On Sunday I arrived in South Africa to do a 10-day research trip for the WSET, a fantastic opportunity to see the South African wine revolution at first hand. The trip has been organised and in part supported by the Wines of South Africa. This is the national body which promotes the wines, funded by a small levy on all wine exported from this country. And what could be more appropriate to spent part of the first morning with the Chenin Blanc Assocation? – Pinotage follows tomorrow. As I did on my visits to Australia and New Zealand back in 2016, I am going to write some short ‘postcards from …’ posts for this website. Sit back and enjoy.
Having done research with Stellenbosch University, the Chenin Blanc Association is encouraging the promoting of just two main dry styles. Trying to get consumers to get of hold of more than that is counter-productive. ‘Fresh and fruity’ accounts for more than 70% of all volume. Today’s example was Spier, Signature Chenin Blanc 2017, 13.8%. The fruit for this one million litre production comes from across the Coastal Region. Most of it is dry-land farmed; 80% is machine harvested (sorted within the machine, kept cold) at 12-16 tons/hectare. Winemaking is straightforward – six hours of skin contact, reductive handling, inoculated with three selected yeasts, fermented at 12-14ºC, aged on its lees for 3-6 months, all with the aim of freshness and that remarkable aromatic array that warm climate Chenin can manage. This has a wonderful range of pineapple, peach, honey, green apple, the list could go. Delightful everyday drinking at £8 UK retail.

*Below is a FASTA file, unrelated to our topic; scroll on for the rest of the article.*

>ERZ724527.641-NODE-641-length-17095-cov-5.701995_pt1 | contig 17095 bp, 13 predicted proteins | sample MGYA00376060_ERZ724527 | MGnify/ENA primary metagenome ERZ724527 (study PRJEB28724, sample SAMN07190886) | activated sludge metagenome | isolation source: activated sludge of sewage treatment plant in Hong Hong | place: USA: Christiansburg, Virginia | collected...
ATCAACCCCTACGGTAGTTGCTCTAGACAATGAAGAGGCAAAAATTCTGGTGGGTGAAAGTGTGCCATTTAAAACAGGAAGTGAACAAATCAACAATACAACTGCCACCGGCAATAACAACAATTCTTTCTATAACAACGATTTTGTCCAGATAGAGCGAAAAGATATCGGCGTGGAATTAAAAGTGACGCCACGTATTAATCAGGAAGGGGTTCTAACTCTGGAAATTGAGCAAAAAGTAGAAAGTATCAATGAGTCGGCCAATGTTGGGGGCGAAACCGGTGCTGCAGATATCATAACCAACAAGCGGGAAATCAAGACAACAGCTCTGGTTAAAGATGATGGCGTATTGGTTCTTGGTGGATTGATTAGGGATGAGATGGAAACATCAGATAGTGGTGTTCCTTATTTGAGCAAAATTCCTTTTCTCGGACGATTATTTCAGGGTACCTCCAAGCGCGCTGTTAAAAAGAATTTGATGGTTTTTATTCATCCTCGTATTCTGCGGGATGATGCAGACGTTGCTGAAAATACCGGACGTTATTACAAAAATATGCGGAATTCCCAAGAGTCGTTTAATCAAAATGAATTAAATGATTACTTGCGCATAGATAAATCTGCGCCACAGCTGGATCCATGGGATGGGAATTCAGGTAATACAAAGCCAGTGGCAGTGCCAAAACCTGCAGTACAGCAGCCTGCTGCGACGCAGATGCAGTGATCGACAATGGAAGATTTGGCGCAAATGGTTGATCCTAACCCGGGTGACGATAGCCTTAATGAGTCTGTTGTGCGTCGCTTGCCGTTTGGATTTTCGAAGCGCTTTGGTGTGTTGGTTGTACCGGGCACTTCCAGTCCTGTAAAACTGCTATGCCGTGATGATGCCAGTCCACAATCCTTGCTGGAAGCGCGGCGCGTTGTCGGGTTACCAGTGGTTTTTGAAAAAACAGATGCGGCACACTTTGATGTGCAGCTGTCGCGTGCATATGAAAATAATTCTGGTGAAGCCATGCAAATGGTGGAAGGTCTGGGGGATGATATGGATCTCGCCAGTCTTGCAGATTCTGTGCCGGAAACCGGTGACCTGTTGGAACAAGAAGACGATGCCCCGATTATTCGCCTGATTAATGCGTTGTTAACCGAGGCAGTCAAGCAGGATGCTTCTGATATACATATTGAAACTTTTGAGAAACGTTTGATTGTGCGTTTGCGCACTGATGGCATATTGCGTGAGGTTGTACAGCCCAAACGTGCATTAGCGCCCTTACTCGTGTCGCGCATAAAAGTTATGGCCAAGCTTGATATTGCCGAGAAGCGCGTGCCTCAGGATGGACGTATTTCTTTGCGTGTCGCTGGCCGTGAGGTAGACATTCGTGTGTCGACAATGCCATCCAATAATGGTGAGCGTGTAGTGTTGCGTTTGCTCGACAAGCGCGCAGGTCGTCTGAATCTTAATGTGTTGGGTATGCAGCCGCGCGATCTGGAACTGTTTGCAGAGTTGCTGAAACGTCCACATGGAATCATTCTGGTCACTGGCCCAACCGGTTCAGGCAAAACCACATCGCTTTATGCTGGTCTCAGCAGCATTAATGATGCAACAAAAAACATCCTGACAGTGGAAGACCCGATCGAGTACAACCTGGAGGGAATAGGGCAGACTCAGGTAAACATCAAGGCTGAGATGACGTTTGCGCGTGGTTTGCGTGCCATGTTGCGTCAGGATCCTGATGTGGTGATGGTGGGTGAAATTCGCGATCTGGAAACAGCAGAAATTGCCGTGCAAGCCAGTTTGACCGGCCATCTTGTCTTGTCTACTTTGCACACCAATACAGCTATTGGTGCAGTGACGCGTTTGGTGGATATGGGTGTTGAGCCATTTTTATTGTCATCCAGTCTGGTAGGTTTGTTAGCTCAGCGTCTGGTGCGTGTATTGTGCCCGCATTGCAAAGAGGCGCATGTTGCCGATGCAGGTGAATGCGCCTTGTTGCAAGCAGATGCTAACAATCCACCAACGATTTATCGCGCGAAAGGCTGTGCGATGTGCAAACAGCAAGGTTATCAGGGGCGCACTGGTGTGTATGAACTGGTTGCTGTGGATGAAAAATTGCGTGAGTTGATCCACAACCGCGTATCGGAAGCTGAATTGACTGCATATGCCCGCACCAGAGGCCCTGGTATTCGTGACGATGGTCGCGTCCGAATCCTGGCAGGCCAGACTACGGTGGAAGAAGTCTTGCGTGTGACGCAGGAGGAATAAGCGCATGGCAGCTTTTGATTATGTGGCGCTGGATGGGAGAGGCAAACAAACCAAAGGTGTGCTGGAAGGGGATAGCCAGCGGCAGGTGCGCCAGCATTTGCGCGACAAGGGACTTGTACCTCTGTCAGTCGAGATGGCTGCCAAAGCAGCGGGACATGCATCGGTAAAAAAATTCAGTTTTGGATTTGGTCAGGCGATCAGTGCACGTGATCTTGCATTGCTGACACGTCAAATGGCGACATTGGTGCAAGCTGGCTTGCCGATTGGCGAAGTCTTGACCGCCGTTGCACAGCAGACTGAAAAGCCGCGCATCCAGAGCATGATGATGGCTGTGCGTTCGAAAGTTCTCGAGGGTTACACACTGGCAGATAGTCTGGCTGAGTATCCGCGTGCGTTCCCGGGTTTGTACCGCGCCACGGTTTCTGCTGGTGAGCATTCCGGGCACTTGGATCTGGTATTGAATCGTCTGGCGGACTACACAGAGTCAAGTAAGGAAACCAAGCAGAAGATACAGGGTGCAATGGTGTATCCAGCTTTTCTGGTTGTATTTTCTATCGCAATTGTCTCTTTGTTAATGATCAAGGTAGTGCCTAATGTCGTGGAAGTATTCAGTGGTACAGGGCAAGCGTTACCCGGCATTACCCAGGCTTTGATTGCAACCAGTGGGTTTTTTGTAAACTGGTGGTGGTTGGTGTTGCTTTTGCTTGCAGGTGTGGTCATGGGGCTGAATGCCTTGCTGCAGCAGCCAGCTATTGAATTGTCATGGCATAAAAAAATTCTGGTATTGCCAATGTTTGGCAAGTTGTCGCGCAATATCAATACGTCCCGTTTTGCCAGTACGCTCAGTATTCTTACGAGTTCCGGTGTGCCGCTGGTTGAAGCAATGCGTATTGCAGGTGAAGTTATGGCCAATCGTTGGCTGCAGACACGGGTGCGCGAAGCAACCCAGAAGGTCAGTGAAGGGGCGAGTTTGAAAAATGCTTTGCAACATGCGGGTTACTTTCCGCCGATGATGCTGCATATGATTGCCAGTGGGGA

Two Chenins, two styles, two approaches to yield and vinification, two worlds of aromas and textures, two prices. Welcome to the new South Africa.
PS can oaked Chenin age in the bottle? – first-hand proof from the original vintage of Rudera, Robusta, 2000 – a real treat.
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